News that residents in Ottawa's retirement homes will have to wait longer to receive the COVID-19 vaccine is a blow to the hopes of Monic Dubé. "We have to accept it, but it's very disappointing," said Dubé. "I feel like the system is failing us." In late-February 2020, Dubé's parents 88-year-old Yvon Dubé and 87-year-old Madeleine Dubé became the first residents of the newly opened Promenade Seniors' Suites and Retirement Residence in Orléans. Two weeks later the first COVID-19 lockdown was initiated, and since that time Dubé and her parents have been desperately waiting for some good news. "Waiting for this vaccine has been very frustrating, because if they get COVID, that's it. They're both gone," said Dubé. Dube's parents have underlying health conditions so they could be at an increased risk of severe complications should they contract COVID-19. Madeleine has been diagnosed with vasculitis, an autoimmune disease, and in October Yvon was diagnosed with leukemia. His treatments now require he spend blocks of seven consecutive days at the hospital, thereby putting him at potentially higher risk of getting infected, said their daughter. "He keeps asking, 'any news about the vaccine?' If he gets COVID, it'll be too late for him," she said. Remaining doses going to LTC residents During a virtual news conference Wednesday, the city's general manager of emergency and protective services confirmed Ottawa is receiving fewer vaccine doses than planned, and he expects even fewer doses over the next few weeks. Anthony Di Monte also said who is in-line to receive the remaining doses the city currently has in stock. "Our first priority will be those [residents] in long-term care [facilities] who got their first dose," he said. "We want to make sure they get their second dose in the time frame that has been identified." Asked when the city plans to get the vaccine into retirement homes, Di Monte said residents there, and their families, will have to be patient. "I think that's going to be a challenge until we start seeing a significant amount of vaccine arrive," he said. Di Monte added the city will provide a detailed update on the vaccination rollout during a technical briefing scheduled for Monday. Dubé said in the early stages of the pandemic, she was often angry about the situation her parents are living through, but she now feels sadness and sense of helplessness. "We all have to be patient, because getting angry and getting frustrated is not going to help us," said Dubé.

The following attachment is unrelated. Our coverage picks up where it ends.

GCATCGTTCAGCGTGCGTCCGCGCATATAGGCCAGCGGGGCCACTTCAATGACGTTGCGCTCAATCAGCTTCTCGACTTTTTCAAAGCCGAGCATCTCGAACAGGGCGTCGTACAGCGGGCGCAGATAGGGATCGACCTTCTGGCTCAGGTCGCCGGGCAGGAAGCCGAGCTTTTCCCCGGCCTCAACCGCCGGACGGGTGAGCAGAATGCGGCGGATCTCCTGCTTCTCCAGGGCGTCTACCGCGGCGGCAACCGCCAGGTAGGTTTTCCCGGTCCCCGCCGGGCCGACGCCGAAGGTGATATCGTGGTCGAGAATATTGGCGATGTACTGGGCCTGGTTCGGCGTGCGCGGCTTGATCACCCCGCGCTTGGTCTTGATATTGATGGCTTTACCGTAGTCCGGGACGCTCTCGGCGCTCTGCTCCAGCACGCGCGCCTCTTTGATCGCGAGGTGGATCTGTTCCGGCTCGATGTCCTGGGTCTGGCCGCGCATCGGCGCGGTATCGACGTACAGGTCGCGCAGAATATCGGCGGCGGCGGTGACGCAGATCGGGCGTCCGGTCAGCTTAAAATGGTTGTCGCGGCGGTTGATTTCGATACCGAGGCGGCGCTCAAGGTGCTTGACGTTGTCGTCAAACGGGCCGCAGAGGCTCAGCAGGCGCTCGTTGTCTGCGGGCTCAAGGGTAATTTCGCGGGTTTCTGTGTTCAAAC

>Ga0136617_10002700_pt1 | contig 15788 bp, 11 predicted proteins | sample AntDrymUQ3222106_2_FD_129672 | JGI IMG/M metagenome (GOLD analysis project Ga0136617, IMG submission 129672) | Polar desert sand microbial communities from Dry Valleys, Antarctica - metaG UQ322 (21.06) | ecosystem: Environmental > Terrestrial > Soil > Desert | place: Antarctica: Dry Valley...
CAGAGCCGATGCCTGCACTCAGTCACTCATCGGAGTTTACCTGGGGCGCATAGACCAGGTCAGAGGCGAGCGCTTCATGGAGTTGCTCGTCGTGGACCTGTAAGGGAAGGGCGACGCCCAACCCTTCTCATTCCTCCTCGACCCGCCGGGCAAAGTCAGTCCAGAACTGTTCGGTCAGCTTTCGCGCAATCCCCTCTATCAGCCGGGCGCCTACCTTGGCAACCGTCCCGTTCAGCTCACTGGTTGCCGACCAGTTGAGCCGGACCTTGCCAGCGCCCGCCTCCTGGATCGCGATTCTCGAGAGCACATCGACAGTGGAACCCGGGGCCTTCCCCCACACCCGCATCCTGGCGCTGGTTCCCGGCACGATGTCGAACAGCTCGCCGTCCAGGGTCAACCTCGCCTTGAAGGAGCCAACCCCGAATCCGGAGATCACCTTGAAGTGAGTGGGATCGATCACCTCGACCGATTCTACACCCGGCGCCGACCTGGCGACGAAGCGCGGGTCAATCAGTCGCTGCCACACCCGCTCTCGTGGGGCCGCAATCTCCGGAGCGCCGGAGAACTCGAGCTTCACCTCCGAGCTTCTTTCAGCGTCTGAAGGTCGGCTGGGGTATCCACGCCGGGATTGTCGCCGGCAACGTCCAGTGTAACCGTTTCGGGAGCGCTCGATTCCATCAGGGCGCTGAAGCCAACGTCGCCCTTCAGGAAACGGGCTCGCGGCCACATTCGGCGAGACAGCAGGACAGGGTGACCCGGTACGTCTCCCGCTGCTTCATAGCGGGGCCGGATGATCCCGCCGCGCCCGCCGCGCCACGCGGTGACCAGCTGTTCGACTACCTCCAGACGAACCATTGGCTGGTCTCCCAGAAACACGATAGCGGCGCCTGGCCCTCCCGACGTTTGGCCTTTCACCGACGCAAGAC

The town of Oyen in southeastern Alberta has been enjoying a rare thing in the province these past few months: an economic boom. The community has been bustling with pipeline workers who arrived by the hundreds last summer to help build the Canadian leg of the Keystone XL pipeline. Doug Dingman, who owns a grocery and liquor store in the community, said his business has been up 20 per cent with the crews in town and he thought they'd be around until next fall. Those workers could soon start hitting the highway out of town as TC Energy announced a suspension in the project on Wednesday, after U.S. President Joe Biden pulled the permit for the proposed pipeline and rejoined the Paris climate accord as expected. "I'm still pretty upset that he [Biden] is going to shut it down," said Dingman, who worries about the ramifications for the oilpatch, the province and the economy. But the situation also has him wondering about other important projects for the province's oil and gas sector, including the Trans Mountain pipeline expansion. The TMX project is owned by the federal government and is under construction, but some Albertans continue to worry it will never be completed. "I really don't think that'll happen, either," he said. "I think that B.C. is going to block it all." All eyes on TMX No doubt, the pressure from the oilpatch on the prime minister to complete Trans Mountain will intensify after this week. Like many, Mark Salkeld was not surprised by the Biden decision, but is still left feeling "disappointment and frustration," said the executive with Katch Kan, an Edmonton-based oilfield service company. "We can't be strangled by the U.S. We've got lots [of oil] moving there, no doubt about it, but there's lots more yet to move," he said, suggesting there will be renewed oilpatch interest in any export proposal whether it's a pipeline, rail project, or some other alternative. The Trans Mountain expansion has faced a slew of its own setbacks, yet construction continues on the pipelines that will transport oil from Edmonton to the Vancouver area for export. Besides past legal and regulatory challenges, the construction was recently paused after a series of safety problems. "I don't think just because there's no other country to deal with on that project that there aren't going to be significant challenges," said Connie Van der Byl, director of Mount Royal University's institute for environmental sustainability in Calgary. In fact, the demise of Keystone XL could invigorate opponents of Trans Mountain to try to stop that pipeline project too, she said. "Overall, this is another signal to Alberta and those connected with oil and gas that it's tough times. You have to have empathy for those in the industry," said Van Der Byl, who worked for TC Energy as a business analyst in its natural gas division more than a decade ago. Climate policy, demand uncertain Alberta's oil industry has wanted more export pipeline capacity for years in order to reduce the risk of expensive bottlenecks, such as the ones that hit the sector in 2018. When export pipelines are full, there can be backlogs in the province, which drives down prices and forces more companies to move oil by rail. It's the reason the Alberta government had a curtailment policy recently in place to limit the amount of oil production and maintain higher prices. The existing Trans Mountain pipeline is operating at maximum capacity. For many years, Keystone XL was seen as a necessity by the oilpatch, but assessing the impact of losing it now largely depends on where climate policies, world oil demand and Canadian oil production is headed. For instance, the latest modelling by the Canada Energy Regulator shows a need for Keystone XL, the Trans Mountain expansion, and Enbridge's Line 3 pipeline under its reference scenario, which assumes "a lack of future domestic and global climate policy action." However, under what the regulator calls its evolving scenario, Canada brings in new greenhouse-gas reducing measures to meet its stated climate targets. Canadian oil and gas production declines, and there could be ample export capacity with Enbridge's Line 3 and the Trans Mountain expansion. But that's still assuming those projects can be built. Considering all the hurdles pipelines have faced in the last decade, that's no guarantee. The risk is why the federal government decided to purchase Trans Mountain and why the Alberta government committed billions of dollars to TC Energy last year. Stephanie Kainz is a senior associate with the intelligence team at Enverus, an energy data analytics firm in Calgary. She expressed doubts for months about the future of Keystone XL, but she feels confident about Trans Mountain getting built. "On the heavy crude front, I think that Trans Mountain is crucial — it does provide that additional capacity," she said. The project continues to face determined opposition, including protests and blockades, from groups concerned about increased tanker traffic, oil spills, and climate change. Kainz believes there's broad support for the project, but she said the government and Trans Mountain need to work with stakeholders to assure community members that live along the pipeline system that the line "will be safe, and that they'll be safe." Plan B for KXL For now, the Alberta government and TC Energy will consider their next moves, which could include pursuing legal action to recoup their investment, like the company briefly attempted in 2016, or beginning the liquidation process of pipe and other assets to help offset costs. For TC Energy, there will be dissatisfaction, but it's merely one of many projects the company is pursuing. Considering the firm operates throughout North America with a variety of businesses from oil and natural gas to electricity and nuclear, the company still has many growth opportunities. As for Trans Mountain, the public spotlight has always shone brightly on the multi-billion dollar expansion project. Still, with Keystone XL no longer in the picture, the focus on the federal government's pipeline project will only sharpen — for those for and against.